If you’re in the process of organising your PPI claims, no doubt you have some questions about what happens if you receive a refund.
A question we frequently get asked at Canary Claims is about what happens when you receive your refund. When will you get the money? How will you get it? Is the PPI payment taxable? How should I pay Canary Claims?
All valid questions. But in this article, we’re going to discuss if PPI payments are taxable, as we know a lot of people want to know the answer to this.
There is a lot of confusion about the tax on PPI refunds, due to changes to tax on savings in 2016. Read below to find out if you need to pay tax on your PPI payout and how you can do so.
Are PPI Payments Taxable?
The short answer to this question is yes, but only in certain circumstances and not on the whole claim amount.
When your PPI claim is successful, you will receive a full breakdown of the money you are due back. There will be three items listed:
- The refund amount that you paid for your PPI policy
- Any interest you paid on the PPI policy
- Statutory interest (currently 8%)
If the statutory interest is over £1000, you will need to pay tax on this.
This is due to the Personal Savings Allowance, which was introduced in 2016. This means that the first £1000 of interest on savings is tax-free if you’re on the basic rate tax. For higher-rate taxpayers, the threshold is £500.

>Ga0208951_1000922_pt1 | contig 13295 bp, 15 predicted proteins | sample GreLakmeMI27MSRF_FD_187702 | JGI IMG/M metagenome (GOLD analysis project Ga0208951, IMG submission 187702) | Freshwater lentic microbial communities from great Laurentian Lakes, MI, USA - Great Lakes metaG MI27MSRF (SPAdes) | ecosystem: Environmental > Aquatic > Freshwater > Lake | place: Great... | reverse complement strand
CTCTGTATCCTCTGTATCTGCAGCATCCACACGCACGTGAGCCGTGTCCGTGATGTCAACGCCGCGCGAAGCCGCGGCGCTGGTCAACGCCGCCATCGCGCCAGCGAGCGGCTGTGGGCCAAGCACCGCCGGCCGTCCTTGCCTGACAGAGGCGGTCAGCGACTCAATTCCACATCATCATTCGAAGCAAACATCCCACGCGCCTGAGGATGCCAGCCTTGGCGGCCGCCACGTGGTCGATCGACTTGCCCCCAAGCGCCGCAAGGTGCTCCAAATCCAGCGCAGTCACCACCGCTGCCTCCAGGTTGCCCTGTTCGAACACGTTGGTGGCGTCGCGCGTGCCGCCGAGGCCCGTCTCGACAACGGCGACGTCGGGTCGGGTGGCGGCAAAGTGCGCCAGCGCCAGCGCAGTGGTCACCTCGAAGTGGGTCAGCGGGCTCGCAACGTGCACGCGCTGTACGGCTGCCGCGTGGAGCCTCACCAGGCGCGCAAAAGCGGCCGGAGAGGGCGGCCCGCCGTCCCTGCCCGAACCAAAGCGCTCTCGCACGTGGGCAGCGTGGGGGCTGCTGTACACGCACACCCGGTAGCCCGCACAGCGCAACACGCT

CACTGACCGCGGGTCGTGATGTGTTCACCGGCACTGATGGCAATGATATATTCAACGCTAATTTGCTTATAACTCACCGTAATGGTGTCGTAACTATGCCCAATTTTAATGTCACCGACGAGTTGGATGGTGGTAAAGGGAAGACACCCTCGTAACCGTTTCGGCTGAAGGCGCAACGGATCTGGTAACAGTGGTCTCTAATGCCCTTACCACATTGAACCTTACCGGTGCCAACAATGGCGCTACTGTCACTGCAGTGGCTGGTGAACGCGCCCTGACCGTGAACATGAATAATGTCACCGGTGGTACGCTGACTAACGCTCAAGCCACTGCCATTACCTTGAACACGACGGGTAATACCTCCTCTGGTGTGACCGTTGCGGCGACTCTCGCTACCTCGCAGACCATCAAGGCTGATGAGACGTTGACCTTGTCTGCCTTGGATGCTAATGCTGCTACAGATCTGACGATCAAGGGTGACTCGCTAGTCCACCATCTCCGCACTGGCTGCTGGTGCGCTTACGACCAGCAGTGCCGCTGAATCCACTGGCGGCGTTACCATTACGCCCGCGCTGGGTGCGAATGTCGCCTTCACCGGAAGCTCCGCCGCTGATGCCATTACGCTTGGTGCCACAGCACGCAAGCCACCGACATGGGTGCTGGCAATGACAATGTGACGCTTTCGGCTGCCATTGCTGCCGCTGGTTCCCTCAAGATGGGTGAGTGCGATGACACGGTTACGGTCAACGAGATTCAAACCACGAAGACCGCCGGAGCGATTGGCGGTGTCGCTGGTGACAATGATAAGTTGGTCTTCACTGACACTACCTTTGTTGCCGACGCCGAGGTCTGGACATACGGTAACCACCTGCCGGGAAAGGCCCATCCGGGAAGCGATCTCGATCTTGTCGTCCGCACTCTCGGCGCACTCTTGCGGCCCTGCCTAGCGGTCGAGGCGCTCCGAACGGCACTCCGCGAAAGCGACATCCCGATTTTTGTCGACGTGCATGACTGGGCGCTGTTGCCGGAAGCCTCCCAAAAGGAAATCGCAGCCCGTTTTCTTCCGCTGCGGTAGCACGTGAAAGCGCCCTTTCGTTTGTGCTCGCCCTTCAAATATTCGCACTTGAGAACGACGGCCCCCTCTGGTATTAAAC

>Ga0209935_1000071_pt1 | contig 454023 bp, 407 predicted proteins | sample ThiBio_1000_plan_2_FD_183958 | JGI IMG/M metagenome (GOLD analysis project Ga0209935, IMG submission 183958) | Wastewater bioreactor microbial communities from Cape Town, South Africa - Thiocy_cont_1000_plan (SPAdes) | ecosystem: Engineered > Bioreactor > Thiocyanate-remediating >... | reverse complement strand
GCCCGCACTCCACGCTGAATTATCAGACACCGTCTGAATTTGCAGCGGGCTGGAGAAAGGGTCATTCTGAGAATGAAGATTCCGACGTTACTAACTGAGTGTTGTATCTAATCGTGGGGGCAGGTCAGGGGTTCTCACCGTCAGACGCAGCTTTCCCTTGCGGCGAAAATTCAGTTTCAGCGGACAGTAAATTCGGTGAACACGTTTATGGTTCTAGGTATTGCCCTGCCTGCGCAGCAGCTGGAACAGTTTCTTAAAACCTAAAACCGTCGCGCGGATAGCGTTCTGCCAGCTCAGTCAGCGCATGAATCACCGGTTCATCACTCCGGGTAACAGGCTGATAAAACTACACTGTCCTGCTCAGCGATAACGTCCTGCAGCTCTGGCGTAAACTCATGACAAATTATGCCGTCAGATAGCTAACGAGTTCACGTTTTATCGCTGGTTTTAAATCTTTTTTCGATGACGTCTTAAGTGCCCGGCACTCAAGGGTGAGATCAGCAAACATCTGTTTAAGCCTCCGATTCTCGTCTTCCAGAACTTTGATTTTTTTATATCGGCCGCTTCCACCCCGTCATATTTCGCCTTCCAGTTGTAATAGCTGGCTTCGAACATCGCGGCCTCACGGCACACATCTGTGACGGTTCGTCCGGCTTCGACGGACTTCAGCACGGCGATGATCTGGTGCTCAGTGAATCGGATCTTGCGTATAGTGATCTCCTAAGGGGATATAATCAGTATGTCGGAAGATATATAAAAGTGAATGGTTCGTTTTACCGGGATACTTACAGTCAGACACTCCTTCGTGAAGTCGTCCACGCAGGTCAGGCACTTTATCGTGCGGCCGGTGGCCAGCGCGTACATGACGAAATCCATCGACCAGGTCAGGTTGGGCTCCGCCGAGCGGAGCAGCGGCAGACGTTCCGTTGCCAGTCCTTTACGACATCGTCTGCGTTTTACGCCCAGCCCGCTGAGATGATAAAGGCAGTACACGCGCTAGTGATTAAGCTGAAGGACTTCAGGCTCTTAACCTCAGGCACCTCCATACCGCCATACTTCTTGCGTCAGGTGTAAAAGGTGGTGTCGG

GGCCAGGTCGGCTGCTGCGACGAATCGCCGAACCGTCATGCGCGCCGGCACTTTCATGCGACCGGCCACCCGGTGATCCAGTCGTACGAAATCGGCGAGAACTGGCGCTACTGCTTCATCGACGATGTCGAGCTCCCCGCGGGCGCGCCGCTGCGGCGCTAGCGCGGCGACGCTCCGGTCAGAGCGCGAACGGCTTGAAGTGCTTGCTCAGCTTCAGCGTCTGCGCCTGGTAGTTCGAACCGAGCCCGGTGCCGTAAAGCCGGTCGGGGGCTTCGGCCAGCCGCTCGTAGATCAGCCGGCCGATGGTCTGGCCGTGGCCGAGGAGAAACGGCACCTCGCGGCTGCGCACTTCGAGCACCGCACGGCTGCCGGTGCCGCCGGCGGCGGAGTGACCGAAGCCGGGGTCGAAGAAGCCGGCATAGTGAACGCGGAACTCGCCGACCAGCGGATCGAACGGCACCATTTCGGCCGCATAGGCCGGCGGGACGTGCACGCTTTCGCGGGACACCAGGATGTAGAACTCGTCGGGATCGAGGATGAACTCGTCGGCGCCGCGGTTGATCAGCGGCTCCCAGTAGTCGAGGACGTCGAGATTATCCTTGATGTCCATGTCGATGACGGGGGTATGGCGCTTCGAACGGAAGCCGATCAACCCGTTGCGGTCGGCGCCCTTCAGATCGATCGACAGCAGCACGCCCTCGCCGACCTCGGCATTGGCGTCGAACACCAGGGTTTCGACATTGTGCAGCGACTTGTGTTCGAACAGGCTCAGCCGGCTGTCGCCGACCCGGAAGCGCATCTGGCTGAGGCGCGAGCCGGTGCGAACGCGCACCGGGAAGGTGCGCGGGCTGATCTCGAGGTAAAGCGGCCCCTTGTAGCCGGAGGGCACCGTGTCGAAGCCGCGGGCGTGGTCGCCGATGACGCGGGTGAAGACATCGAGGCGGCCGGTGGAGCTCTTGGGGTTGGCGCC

Let’s look at two examples.
Customer A wins their PPI claim and receives a refund from the bank. The breakdown is as follows:
PPI policy: £3000
Interest on the policy: £500
8% Statutory interest: £400
Total payout: £3900
Customer A would not need to pay tax because the statutory interest is less than £1000. The only circumstance otherwise would be if customer A already has interest from another form of savings and, including the £400, it amounts to over £1000.
Customer B wins their PPI claim and receives the following breakdown from their bank:
PPI policy: £6600
Interest on PPI policy: £1200
8% statutory interest: £3700
Total payout: £11,500
Customer B received over £1000 in statutory interest meaning they will need to pay HMRC tax on the £3700 (tax at 20% = £740).
How Do I Pay the Tax on My Statutory Interest?
When a bank or lender pays your PPI refund, many will automatically take off the tax and pay it to HMRC. This will be noted on the breakdown of your refund, which is why it’s so important to check your paperwork when you receive it.
In some circumstances, the bank might automatically take off the tax, but your 8% statutory interest isn’t over £1000. In this case, you can apply for a tax refund.
However, many banks to do not automatically take the tax off for you, meaning you will need to let HMRC know. If you are self-employed, you can do this through filing a self-assessment. If you are employed, contact HMRC with the amount of statutory interest you received (if over £1000 and you are on basic rate pay) and arrange the payment. You can visit the Gov website for more details.
If you have doubts about whether you need to pay tax, call HMRC to confirm. You don’t want to be caught out by not paying the correct amount of tax.
Remember, you only have until 29th August 2019 to make your PPI claim. Don’t miss the opportunity to make a claim before it’s too late.
Use our PPI claims calculator to learn how much you could receive from your PPI refund. At Canary Claims, we can make a claim for you for free and offer a low fee of only 15% + VAT (18% total) on successful claims.